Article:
Tartar and plaque buildup on your pet’s teeth can cause both minor and serious health problems.
Good oral hygiene is also important. Aside from bad breath, your pet may develop gum recession, cavities, periodontitis, and loose teeth. Research data has shown a link between dental disease and many other common health problems such as heart, liver, lung and kidney disease. During a physical examination, our veterinarians can recommend a dental program suited specifically to your individual pet’s needs.
Ensuring proper dental care calls for a joint effort between the pet owner and the veterinarian. In addition to regular deep cleanings at the veterinary hospital, dogs and cats should also have a regular tooth brushing daily, or at least twice a week.
Preventative dental cleanings, under anesthesia, are recommended at regular intervals to preserve oral health. Just like human teeth, pet teeth accumulate plaque and tartar. Without providing appropriate veterinary dental care for your pets, periodontal disease develops, leading to severe gingivitis and ultimately tooth loss; this preventable condition affects over 80% of pets over the age of two.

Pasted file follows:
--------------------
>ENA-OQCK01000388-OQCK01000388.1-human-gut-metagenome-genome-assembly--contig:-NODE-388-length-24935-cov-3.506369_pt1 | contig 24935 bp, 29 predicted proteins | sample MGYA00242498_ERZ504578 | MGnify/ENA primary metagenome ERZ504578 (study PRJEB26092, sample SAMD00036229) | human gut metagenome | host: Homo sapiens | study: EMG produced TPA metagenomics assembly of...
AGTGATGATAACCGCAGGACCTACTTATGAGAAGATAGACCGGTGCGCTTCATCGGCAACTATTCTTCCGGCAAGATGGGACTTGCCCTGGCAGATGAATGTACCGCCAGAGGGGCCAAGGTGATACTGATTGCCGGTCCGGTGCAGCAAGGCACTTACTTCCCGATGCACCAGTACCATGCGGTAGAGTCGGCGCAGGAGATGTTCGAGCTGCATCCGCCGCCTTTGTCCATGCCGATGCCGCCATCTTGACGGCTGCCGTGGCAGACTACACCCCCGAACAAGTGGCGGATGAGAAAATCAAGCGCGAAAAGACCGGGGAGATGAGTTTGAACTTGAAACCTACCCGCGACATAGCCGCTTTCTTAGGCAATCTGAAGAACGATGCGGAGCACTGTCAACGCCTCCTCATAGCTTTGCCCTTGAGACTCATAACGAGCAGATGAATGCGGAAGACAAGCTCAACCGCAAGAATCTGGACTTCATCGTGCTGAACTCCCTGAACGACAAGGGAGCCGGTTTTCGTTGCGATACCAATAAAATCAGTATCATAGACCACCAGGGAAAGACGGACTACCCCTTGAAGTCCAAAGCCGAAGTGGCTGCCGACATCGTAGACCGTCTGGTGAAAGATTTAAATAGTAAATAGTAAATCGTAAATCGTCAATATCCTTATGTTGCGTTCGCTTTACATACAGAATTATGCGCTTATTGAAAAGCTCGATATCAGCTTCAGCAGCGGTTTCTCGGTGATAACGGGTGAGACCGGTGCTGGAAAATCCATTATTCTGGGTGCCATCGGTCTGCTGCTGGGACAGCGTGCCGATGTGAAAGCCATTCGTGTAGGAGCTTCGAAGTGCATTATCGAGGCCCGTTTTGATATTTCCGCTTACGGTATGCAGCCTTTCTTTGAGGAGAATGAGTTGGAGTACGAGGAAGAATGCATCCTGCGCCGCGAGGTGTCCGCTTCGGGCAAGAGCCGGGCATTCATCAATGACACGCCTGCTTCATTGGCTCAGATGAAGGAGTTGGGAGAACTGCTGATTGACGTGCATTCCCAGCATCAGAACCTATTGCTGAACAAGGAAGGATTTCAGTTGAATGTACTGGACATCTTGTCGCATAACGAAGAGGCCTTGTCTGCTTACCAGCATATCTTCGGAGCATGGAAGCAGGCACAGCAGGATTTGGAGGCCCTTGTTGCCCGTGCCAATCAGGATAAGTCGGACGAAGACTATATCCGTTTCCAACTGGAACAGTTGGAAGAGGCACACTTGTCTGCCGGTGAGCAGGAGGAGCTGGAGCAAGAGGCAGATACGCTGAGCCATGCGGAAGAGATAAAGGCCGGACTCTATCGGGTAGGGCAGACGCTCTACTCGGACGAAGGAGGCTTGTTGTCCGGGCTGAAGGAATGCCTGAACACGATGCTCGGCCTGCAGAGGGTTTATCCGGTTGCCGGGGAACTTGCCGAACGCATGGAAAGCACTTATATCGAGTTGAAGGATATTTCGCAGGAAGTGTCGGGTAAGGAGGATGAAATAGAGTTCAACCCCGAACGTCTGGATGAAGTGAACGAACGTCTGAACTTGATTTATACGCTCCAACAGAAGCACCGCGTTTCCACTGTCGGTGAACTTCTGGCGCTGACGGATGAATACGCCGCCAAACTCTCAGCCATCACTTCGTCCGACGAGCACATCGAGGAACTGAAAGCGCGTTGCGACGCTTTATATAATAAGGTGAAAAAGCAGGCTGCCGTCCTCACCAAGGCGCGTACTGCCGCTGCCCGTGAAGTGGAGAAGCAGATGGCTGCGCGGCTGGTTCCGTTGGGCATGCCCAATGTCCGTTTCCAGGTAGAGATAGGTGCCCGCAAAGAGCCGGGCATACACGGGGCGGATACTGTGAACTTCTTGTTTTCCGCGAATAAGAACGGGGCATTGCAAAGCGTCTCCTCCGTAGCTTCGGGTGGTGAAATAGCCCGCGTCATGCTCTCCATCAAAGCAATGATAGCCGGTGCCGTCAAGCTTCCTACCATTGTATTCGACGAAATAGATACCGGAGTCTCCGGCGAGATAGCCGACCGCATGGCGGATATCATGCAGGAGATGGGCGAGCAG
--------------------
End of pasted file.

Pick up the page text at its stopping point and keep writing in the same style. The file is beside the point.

When left untreated, periodontal disease progresses to a point where more advanced therapies are required. Our doctors are trained and equipped for the following procedures:
Most dental problems can be identified during your pet’s annual physical exam. Your veterinarian may recommend a cleaning with/without extractions based on the severity of the dental disease they can see upon exam. If these issues are not properly identified and corrected, dietary problems will develop. This can be minor weight loss, or can be as serious as a life-threatening obstruction from improper chewing and poor muscle coordination in the GI tract. Talk to your veterinarian at each exam about your pet’s dental health.